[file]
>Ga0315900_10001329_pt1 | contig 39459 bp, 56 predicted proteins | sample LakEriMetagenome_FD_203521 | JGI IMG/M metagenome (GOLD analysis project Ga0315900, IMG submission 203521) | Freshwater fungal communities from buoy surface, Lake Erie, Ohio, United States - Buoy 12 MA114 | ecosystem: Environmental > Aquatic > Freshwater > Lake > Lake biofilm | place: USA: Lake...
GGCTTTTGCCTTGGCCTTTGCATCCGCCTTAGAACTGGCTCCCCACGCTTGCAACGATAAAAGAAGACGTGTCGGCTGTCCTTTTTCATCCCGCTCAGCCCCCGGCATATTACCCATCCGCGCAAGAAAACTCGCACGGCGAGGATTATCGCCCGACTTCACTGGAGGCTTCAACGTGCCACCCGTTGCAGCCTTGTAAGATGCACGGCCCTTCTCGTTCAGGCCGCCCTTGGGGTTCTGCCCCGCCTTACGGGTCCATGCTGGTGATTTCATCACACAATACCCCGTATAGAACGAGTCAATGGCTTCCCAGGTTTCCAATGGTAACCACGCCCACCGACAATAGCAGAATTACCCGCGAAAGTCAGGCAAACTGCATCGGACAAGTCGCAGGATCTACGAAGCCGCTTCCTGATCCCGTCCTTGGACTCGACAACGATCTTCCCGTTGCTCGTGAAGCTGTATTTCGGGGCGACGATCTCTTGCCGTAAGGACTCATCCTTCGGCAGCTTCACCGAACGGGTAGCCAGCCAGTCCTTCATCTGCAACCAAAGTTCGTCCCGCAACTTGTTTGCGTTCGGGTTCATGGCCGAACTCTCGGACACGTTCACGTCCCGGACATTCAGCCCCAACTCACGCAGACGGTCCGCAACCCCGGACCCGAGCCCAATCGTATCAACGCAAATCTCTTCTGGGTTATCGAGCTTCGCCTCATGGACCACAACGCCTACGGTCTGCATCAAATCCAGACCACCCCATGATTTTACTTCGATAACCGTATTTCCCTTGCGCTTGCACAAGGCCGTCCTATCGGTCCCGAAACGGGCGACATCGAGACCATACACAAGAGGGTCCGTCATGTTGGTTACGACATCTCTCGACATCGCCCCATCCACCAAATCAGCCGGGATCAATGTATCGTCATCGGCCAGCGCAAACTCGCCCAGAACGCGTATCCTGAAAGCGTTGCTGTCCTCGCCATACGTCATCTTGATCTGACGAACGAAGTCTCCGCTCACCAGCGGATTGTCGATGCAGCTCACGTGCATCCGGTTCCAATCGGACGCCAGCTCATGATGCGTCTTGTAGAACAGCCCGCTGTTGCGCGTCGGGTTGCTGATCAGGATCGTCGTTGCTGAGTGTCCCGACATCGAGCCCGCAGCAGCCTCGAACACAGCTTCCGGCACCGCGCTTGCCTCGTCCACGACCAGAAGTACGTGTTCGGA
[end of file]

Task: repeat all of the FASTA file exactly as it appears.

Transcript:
>Ga0315900_10001329_pt1 | contig 39459 bp, 56 predicted proteins | sample LakEriMetagenome_FD_203521 | JGI IMG/M metagenome (GOLD analysis project Ga0315900, IMG submission 203521) | Freshwater fungal communities from buoy surface, Lake Erie, Ohio, United States - Buoy 12 MA114 | ecosystem: Environmental > Aquatic > Freshwater > Lake > Lake biofilm | place: USA: Lake...
GGCTTTTGCCTTGGCCTTTGCATCCGCCTTAGAACTGGCTCCCCACGCTTGCAACGATAAAAGAAGACGTGTCGGCTGTCCTTTTTCATCCCGCTCAGCCCCCGGCATATTACCCATCCGCGCAAGAAAACTCGCACGGCGAGGATTATCGCCCGACTTCACTGGAGGCTTCAACGTGCCACCCGTTGCAGCCTTGTAAGATGCACGGCCCTTCTCGTTCAGGCCGCCCTTGGGGTTCTGCCCCGCCTTACGGGTCCATGCTGGTGATTTCATCACACAATACCCCGTATAGAACGAGTCAATGGCTTCCCAGGTTTCCAATGGTAACCACGCCCACCGACAATAGCAGAATTACCCGCGAAAGTCAGGCAAACTGCATCGGACAAGTCGCAGGATCTACGAAGCCGCTTCCTGATCCCGTCCTTGGACTCGACAACGATCTTCCCGTTGCTCGTGAAGCTGTATTTCGGGGCGACGATCTCTTGCCGTAAGGACTCATCCTTCGGCAGCTTCACCGAACGGGTAGCCAGCCAGTCCTTCATCTGCAACCAAAGTTCGTCCCGCAACTTGTTTGCGTTCGGGTTCATGGCCGAACTCTCGGACACGTTCACGTCCCGGACATTCAGCCCCAACTCACGCAGACGGTCCGCAACCCCGGACCCGAGCCCAATCGTATCAACGCAAATCTCTTCTGGGTTATCGAGCTTCGCCTCATGGACCACAACGCCTACGGTCTGCATCAAATCCAGACCACCCCATGATTTTACTTCGATAACCGTATTTCCCTTGCGCTTGCACAAGGCCGTCCTATCGGTCCCGAAACGGGCGACATCGAGACCATACACAAGAGGGTCCGTCATGTTGGTTACGACATCTCTCGACATCGCCCCATCCACCAAATCAGCCGGGATCAATGTATCGTCATCGGCCAGCGCAAACTCGCCCAGAACGCGTATCCTGAAAGCGTTGCTGTCCTCGCCATACGTCATCTTGATCTGACGAACGAAGTCTCCGCTCACCAGCGGATTGTCGATGCAGCTCACGTGCATCCGGTTCCAATCGGACGCCAGCTCATGATGCGTCTTGTAGAACAGCCCGCTGTTGCGCGTCGGGTTGCTGATCAGGATCGTCGTTGCTGAGTGTCCCGACATCGAGCCCGCAGCAGCCTCGAACACAGCTTCCGGCACCGCGCTTGCCTCGTCCACGACCAGAAGTACGTGTTCGGA